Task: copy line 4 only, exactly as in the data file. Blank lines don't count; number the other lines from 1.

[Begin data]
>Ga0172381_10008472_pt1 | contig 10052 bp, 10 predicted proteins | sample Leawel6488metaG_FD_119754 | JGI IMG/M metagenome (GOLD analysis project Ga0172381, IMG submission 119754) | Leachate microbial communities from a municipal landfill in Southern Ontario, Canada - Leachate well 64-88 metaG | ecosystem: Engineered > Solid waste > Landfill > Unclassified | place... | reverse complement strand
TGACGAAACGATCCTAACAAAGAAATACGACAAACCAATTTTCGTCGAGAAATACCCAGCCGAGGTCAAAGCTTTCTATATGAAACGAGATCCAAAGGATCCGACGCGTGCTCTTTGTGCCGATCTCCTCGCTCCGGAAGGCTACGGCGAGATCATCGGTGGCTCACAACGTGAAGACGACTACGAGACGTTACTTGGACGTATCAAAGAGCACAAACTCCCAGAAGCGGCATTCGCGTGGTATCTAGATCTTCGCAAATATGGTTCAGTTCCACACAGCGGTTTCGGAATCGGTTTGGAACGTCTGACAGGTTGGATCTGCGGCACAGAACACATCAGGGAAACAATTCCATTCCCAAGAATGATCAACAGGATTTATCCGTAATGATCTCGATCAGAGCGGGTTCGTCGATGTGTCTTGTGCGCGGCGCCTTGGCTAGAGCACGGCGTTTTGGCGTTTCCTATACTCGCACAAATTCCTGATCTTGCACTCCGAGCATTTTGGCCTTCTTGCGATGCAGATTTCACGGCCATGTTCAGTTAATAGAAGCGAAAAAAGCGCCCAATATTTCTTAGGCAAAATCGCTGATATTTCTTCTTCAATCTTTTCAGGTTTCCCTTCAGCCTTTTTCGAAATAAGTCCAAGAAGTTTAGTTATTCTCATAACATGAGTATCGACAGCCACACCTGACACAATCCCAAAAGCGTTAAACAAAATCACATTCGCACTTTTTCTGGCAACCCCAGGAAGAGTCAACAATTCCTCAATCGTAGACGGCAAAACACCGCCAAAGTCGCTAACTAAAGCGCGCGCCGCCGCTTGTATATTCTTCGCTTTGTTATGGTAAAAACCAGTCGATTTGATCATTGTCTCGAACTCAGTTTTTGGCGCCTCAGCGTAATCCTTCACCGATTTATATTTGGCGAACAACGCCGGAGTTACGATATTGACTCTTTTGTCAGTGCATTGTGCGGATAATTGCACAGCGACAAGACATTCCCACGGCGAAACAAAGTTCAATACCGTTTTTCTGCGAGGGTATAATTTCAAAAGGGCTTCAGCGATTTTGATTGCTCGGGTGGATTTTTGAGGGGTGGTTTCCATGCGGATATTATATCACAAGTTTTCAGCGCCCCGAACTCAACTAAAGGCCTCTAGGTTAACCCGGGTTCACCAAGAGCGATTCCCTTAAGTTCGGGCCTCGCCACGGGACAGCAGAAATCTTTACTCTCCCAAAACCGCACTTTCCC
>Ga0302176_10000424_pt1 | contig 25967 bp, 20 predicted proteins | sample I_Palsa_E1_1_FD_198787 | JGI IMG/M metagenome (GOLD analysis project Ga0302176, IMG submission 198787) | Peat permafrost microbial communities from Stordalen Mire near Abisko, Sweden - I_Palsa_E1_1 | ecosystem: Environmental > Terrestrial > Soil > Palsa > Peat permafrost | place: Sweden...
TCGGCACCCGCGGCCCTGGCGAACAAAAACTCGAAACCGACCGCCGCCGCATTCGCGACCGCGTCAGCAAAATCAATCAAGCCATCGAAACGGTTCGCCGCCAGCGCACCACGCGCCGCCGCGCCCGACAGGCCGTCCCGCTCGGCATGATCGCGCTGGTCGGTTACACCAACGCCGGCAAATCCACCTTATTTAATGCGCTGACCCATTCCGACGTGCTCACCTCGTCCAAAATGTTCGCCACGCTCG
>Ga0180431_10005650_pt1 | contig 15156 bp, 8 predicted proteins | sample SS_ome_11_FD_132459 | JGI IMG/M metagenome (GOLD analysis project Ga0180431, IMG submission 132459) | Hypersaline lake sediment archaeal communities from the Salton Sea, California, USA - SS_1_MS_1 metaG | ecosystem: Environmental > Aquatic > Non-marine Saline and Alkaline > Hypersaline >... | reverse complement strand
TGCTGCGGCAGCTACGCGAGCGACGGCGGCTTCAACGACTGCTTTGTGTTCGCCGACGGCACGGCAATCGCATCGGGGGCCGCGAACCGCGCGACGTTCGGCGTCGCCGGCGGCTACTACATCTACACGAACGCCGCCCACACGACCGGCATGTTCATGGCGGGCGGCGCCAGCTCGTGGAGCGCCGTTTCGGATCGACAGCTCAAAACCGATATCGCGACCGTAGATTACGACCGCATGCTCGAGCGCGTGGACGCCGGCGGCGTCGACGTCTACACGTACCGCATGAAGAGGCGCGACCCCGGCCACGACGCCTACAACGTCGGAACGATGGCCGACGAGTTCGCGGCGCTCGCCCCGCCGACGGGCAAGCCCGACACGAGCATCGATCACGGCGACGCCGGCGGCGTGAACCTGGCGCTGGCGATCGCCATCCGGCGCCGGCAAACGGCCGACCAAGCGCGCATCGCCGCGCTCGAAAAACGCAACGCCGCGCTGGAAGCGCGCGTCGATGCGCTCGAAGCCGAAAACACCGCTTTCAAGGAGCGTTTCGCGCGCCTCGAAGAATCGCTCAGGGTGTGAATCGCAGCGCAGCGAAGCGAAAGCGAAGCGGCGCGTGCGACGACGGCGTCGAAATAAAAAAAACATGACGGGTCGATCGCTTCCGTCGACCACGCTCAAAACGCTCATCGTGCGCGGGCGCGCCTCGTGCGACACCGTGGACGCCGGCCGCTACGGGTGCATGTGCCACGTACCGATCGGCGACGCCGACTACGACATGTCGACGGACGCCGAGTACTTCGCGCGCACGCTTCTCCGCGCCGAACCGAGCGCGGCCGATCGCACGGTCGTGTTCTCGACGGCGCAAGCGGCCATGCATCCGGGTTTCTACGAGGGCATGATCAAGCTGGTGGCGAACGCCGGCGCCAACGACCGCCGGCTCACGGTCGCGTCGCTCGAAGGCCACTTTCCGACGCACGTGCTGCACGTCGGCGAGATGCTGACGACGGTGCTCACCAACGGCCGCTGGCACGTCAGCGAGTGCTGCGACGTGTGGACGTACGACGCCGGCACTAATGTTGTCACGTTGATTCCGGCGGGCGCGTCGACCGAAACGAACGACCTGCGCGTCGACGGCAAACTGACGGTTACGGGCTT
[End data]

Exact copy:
TCGGCACCCGCGGCCCTGGCGAACAAAAACTCGAAACCGACCGCCGCCGCATTCGCGACCGCGTCAGCAAAATCAATCAAGCCATCGAAACGGTTCGCCGCCAGCGCACCACGCGCCGCCGCGCCCGACAGGCCGTCCCGCTCGGCATGATCGCGCTGGTCGGTTACACCAACGCCGGCAAATCCACCTTATTTAATGCGCTGACCCATTCCGACGTGCTCACCTCGTCCAAAATGTTCGCCACGCTCG